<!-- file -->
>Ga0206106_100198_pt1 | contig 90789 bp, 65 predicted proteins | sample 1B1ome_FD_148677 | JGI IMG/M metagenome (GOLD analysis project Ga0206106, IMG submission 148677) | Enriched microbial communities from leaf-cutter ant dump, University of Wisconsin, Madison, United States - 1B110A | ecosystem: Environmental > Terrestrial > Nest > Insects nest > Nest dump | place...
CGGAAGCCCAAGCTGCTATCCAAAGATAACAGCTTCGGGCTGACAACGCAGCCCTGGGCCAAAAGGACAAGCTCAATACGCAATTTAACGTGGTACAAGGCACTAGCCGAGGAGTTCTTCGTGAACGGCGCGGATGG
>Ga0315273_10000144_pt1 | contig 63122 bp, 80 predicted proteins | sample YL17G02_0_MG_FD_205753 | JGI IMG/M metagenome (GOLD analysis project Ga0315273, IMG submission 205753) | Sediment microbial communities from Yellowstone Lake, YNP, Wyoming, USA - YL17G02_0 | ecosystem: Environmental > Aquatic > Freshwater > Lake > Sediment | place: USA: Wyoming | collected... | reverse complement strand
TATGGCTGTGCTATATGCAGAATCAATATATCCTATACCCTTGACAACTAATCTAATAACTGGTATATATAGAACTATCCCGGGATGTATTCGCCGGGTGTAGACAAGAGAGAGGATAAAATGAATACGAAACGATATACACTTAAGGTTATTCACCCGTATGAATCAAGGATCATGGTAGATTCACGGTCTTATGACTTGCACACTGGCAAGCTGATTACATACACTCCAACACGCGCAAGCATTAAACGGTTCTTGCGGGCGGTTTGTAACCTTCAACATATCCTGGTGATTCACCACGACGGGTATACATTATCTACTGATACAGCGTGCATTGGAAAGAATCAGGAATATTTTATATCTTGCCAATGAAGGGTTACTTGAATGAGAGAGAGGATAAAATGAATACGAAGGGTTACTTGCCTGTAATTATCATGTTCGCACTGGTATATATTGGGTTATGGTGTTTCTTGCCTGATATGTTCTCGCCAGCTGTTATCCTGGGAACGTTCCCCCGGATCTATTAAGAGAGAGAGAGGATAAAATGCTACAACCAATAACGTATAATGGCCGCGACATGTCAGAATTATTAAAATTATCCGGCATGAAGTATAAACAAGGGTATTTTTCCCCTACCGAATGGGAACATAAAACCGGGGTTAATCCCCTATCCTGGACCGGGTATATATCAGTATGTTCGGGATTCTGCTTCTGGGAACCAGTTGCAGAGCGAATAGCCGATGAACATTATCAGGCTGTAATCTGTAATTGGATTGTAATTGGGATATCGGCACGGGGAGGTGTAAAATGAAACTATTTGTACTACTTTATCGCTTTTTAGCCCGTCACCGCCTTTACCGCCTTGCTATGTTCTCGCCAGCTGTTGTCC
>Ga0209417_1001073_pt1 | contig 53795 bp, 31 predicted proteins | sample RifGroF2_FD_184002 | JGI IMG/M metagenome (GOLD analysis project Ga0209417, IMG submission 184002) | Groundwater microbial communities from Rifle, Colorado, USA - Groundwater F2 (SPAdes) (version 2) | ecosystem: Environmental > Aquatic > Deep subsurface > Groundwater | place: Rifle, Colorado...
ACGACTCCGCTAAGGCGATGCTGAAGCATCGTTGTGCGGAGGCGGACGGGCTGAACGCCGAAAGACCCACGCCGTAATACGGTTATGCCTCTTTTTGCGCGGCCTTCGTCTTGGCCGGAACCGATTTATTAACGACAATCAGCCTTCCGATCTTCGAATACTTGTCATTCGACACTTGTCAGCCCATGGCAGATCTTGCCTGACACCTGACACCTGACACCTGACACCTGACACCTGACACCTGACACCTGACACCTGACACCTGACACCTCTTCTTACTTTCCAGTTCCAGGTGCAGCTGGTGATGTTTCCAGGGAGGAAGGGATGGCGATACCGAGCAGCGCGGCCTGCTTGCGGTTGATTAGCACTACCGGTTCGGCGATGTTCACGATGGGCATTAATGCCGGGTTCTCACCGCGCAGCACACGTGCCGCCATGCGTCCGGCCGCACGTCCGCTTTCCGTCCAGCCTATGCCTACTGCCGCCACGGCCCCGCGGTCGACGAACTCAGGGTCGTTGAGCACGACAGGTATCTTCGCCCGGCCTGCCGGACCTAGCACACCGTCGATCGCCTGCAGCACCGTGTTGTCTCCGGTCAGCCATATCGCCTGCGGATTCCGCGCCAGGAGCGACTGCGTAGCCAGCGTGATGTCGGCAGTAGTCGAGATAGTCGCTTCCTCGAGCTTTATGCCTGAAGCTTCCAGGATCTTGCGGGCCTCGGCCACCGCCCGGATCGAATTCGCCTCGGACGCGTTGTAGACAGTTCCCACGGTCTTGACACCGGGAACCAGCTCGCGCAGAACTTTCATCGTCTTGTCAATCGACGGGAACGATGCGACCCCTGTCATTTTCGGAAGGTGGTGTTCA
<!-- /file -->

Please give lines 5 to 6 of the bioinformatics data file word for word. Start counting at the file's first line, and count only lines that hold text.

>Ga0209417_1001073_pt1 | contig 53795 bp, 31 predicted proteins | sample RifGroF2_FD_184002 | JGI IMG/M metagenome (GOLD analysis project Ga0209417, IMG submission 184002) | Groundwater microbial communities from Rifle, Colorado, USA - Groundwater F2 (SPAdes) (version 2) | ecosystem: Environmental > Aquatic > Deep subsurface > Groundwater | place: Rifle, Colorado...
ACGACTCCGCTAAGGCGATGCTGAAGCATCGTTGTGCGGAGGCGGACGGGCTGAACGCCGAAAGACCCACGCCGTAATACGGTTATGCCTCTTTTTGCGCGGCCTTCGTCTTGGCCGGAACCGATTTATTAACGACAATCAGCCTTCCGATCTTCGAATACTTGTCATTCGACACTTGTCAGCCCATGGCAGATCTTGCCTGACACCTGACACCTGACACCTGACACCTGACACCTGACACCTGACACCTGACACCTGACACCTGACACCTCTTCTTACTTTCCAGTTCCAGGTGCAGCTGGTGATGTTTCCAGGGAGGAAGGGATGGCGATACCGAGCAGCGCGGCCTGCTTGCGGTTGATTAGCACTACCGGTTCGGCGATGTTCACGATGGGCATTAATGCCGGGTTCTCACCGCGCAGCACACGTGCCGCCATGCGTCCGGCCGCACGTCCGCTTTCCGTCCAGCCTATGCCTACTGCCGCCACGGCCCCGCGGTCGACGAACTCAGGGTCGTTGAGCACGACAGGTATCTTCGCCCGGCCTGCCGGACCTAGCACACCGTCGATCGCCTGCAGCACCGTGTTGTCTCCGGTCAGCCATATCGCCTGCGGATTCCGCGCCAGGAGCGACTGCGTAGCCAGCGTGATGTCGGCAGTAGTCGAGATAGTCGCTTCCTCGAGCTTTATGCCTGAAGCTTCCAGGATCTTGCGGGCCTCGGCCACCGCCCGGATCGAATTCGCCTCGGACGCGTTGTAGACAGTTCCCACGGTCTTGACACCGGGAACCAGCTCGCGCAGAACTTTCATCGTCTTGTCAATCGACGGGAACGATGCGACCCCTGTCATTTTCGGAAGGTGGTGTTCA